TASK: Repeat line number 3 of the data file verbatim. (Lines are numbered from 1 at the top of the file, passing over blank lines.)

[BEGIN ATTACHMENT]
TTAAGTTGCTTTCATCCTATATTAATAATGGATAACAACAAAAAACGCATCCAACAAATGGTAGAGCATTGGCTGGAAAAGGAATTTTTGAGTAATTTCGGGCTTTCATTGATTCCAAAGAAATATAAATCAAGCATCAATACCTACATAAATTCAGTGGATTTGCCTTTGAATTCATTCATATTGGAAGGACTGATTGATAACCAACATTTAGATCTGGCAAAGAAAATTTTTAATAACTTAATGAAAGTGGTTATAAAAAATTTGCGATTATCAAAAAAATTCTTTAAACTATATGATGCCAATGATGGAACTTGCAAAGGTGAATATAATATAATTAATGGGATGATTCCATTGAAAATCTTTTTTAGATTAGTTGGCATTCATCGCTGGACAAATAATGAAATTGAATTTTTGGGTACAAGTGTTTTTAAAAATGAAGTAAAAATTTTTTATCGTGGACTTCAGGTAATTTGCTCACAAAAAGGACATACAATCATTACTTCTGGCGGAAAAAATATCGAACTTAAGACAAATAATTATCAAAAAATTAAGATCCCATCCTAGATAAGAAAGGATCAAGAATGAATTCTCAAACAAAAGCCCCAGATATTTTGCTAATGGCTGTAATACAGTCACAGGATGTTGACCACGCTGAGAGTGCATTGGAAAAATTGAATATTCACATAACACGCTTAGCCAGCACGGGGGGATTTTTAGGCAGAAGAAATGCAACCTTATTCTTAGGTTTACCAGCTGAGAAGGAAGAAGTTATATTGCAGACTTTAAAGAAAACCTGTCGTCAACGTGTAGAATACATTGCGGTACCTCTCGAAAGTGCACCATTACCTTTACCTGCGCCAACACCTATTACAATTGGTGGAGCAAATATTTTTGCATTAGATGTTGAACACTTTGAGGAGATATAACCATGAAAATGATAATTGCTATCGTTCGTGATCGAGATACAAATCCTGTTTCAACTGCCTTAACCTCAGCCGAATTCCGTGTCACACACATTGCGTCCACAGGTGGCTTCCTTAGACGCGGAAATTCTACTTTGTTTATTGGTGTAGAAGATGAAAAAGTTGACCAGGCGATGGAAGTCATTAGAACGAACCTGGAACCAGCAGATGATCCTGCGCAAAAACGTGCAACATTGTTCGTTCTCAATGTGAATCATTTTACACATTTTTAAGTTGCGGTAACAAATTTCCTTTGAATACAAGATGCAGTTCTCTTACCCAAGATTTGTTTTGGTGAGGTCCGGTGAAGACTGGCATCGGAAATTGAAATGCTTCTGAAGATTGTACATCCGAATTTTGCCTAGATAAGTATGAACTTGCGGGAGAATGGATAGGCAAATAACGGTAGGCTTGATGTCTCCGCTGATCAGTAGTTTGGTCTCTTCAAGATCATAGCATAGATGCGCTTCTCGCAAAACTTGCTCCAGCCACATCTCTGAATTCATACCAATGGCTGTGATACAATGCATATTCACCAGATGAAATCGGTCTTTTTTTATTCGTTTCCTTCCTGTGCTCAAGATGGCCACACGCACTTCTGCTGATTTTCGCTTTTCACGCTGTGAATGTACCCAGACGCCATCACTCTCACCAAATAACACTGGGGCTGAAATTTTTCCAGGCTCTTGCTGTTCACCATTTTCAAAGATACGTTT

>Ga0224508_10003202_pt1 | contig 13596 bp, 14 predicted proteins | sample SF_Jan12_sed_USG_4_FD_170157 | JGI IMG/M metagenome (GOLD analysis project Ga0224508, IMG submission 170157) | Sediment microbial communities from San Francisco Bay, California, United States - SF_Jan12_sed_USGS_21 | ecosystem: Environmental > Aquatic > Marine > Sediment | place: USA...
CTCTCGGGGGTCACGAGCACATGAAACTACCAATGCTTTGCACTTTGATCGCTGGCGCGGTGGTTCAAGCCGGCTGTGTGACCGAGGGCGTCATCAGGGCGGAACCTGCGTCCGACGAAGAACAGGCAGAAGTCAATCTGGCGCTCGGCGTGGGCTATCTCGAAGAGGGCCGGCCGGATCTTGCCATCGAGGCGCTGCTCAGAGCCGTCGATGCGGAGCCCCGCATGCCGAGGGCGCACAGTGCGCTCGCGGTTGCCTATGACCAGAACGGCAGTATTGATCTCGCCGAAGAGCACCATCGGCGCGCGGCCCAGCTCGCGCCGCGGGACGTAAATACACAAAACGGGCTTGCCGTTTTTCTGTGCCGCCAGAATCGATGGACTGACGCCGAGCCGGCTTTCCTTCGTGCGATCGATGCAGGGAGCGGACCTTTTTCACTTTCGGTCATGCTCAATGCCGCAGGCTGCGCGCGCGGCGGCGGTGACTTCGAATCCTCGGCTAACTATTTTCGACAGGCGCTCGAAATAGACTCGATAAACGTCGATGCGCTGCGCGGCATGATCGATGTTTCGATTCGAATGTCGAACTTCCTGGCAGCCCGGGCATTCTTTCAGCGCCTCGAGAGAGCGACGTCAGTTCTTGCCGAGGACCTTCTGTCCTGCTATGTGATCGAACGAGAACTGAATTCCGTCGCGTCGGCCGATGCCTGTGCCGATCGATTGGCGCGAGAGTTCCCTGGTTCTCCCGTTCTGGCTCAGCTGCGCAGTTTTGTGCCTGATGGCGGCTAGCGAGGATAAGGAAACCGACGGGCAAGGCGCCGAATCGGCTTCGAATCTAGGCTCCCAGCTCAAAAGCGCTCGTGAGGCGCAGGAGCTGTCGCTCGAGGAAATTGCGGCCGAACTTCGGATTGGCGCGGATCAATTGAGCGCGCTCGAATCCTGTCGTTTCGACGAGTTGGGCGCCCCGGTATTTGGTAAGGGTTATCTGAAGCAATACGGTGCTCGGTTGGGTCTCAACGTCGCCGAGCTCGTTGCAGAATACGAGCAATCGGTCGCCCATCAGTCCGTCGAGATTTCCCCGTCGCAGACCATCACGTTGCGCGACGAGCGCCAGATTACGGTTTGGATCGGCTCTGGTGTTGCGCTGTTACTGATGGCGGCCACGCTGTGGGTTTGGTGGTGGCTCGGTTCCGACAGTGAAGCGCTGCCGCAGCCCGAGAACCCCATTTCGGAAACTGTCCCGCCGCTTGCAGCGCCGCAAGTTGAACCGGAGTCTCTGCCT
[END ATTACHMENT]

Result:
CTCTCGGGGGTCACGAGCACATGAAACTACCAATGCTTTGCACTTTGATCGCTGGCGCGGTGGTTCAAGCCGGCTGTGTGACCGAGGGCGTCATCAGGGCGGAACCTGCGTCCGACGAAGAACAGGCAGAAGTCAATCTGGCGCTCGGCGTGGGCTATCTCGAAGAGGGCCGGCCGGATCTTGCCATCGAGGCGCTGCTCAGAGCCGTCGATGCGGAGCCCCGCATGCCGAGGGCGCACAGTGCGCTCGCGGTTGCCTATGACCAGAACGGCAGTATTGATCTCGCCGAAGAGCACCATCGGCGCGCGGCCCAGCTCGCGCCGCGGGACGTAAATACACAAAACGGGCTTGCCGTTTTTCTGTGCCGCCAGAATCGATGGACTGACGCCGAGCCGGCTTTCCTTCGTGCGATCGATGCAGGGAGCGGACCTTTTTCACTTTCGGTCATGCTCAATGCCGCAGGCTGCGCGCGCGGCGGCGGTGACTTCGAATCCTCGGCTAACTATTTTCGACAGGCGCTCGAAATAGACTCGATAAACGTCGATGCGCTGCGCGGCATGATCGATGTTTCGATTCGAATGTCGAACTTCCTGGCAGCCCGGGCATTCTTTCAGCGCCTCGAGAGAGCGACGTCAGTTCTTGCCGAGGACCTTCTGTCCTGCTATGTGATCGAACGAGAACTGAATTCCGTCGCGTCGGCCGATGCCTGTGCCGATCGATTGGCGCGAGAGTTCCCTGGTTCTCCCGTTCTGGCTCAGCTGCGCAGTTTTGTGCCTGATGGCGGCTAGCGAGGATAAGGAAACCGACGGGCAAGGCGCCGAATCGGCTTCGAATCTAGGCTCCCAGCTCAAAAGCGCTCGTGAGGCGCAGGAGCTGTCGCTCGAGGAAATTGCGGCCGAACTTCGGATTGGCGCGGATCAATTGAGCGCGCTCGAATCCTGTCGTTTCGACGAGTTGGGCGCCCCGGTATTTGGTAAGGGTTATCTGAAGCAATACGGTGCTCGGTTGGGTCTCAACGTCGCCGAGCTCGTTGCAGAATACGAGCAATCGGTCGCCCATCAGTCCGTCGAGATTTCCCCGTCGCAGACCATCACGTTGCGCGACGAGCGCCAGATTACGGTTTGGATCGGCTCTGGTGTTGCGCTGTTACTGATGGCGGCCACGCTGTGGGTTTGGTGGTGGCTCGGTTCCGACAGTGAAGCGCTGCCGCAGCCCGAGAACCCCATTTCGGAAACTGTCCCGCCGCTTGCAGCGCCGCAAGTTGAACCGGAGTCTCTGCCT